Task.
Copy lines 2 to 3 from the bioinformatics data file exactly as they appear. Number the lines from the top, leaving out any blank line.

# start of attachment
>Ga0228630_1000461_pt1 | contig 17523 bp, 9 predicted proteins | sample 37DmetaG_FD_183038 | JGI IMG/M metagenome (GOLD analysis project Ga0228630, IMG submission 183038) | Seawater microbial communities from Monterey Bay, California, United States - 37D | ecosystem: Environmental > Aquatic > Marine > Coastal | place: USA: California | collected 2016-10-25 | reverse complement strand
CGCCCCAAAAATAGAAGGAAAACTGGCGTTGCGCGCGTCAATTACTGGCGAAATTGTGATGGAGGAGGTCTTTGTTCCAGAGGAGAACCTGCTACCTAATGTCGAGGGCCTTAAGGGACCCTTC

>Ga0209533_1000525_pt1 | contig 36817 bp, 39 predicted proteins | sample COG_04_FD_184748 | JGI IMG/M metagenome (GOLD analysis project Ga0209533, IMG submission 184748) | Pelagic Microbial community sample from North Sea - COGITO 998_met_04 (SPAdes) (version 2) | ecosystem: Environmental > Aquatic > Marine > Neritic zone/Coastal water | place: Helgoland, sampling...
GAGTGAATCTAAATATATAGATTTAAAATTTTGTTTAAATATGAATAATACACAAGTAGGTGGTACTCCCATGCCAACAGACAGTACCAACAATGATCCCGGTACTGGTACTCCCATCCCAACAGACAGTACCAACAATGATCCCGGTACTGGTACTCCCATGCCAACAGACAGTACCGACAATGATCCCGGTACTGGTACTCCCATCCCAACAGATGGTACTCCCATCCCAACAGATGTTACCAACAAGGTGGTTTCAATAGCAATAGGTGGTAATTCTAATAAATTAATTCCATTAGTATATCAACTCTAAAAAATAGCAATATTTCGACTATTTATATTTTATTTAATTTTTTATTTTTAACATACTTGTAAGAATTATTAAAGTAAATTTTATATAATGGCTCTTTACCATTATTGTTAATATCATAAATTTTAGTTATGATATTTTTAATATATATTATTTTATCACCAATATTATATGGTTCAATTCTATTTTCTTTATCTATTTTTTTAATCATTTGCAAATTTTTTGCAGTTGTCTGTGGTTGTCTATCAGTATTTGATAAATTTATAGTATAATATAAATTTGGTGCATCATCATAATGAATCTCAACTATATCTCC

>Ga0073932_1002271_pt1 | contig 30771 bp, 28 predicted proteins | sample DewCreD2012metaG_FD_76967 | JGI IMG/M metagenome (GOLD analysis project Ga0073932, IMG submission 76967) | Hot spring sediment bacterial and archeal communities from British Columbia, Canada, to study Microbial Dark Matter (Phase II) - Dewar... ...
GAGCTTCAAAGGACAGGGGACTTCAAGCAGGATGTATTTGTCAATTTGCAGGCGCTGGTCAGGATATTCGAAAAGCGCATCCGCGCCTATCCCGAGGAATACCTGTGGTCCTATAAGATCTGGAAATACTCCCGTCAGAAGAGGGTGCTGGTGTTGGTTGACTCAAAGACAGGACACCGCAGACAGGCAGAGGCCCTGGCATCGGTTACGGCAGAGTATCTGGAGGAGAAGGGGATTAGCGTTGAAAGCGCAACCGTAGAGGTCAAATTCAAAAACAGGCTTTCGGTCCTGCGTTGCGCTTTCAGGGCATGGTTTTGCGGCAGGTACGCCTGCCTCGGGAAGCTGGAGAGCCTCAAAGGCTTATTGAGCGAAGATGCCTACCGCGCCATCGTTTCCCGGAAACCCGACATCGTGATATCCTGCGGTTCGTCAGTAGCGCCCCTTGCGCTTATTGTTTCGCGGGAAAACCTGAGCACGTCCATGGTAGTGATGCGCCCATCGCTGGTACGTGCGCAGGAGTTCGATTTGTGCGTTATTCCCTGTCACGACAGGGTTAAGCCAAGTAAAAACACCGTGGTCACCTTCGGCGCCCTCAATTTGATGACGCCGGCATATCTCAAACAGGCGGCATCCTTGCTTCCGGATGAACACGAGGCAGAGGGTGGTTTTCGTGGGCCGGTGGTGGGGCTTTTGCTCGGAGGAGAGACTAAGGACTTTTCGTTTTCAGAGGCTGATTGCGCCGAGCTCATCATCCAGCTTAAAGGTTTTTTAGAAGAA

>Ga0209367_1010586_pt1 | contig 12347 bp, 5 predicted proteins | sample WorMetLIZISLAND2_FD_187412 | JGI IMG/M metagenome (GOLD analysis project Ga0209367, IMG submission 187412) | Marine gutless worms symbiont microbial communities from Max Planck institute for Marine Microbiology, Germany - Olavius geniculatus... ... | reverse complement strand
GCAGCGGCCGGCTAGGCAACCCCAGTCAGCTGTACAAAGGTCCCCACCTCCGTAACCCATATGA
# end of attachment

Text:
CGCCCCAAAAATAGAAGGAAAACTGGCGTTGCGCGCGTCAATTACTGGCGAAATTGTGATGGAGGAGGTCTTTGTTCCAGAGGAGAACCTGCTACCTAATGTCGAGGGCCTTAAGGGACCCTTC

>Ga0209533_1000525_pt1 | contig 36817 bp, 39 predicted proteins | sample COG_04_FD_184748 | JGI IMG/M metagenome (GOLD analysis project Ga0209533, IMG submission 184748) | Pelagic Microbial community sample from North Sea - COGITO 998_met_04 (SPAdes) (version 2) | ecosystem: Environmental > Aquatic > Marine > Neritic zone/Coastal water | place: Helgoland, sampling...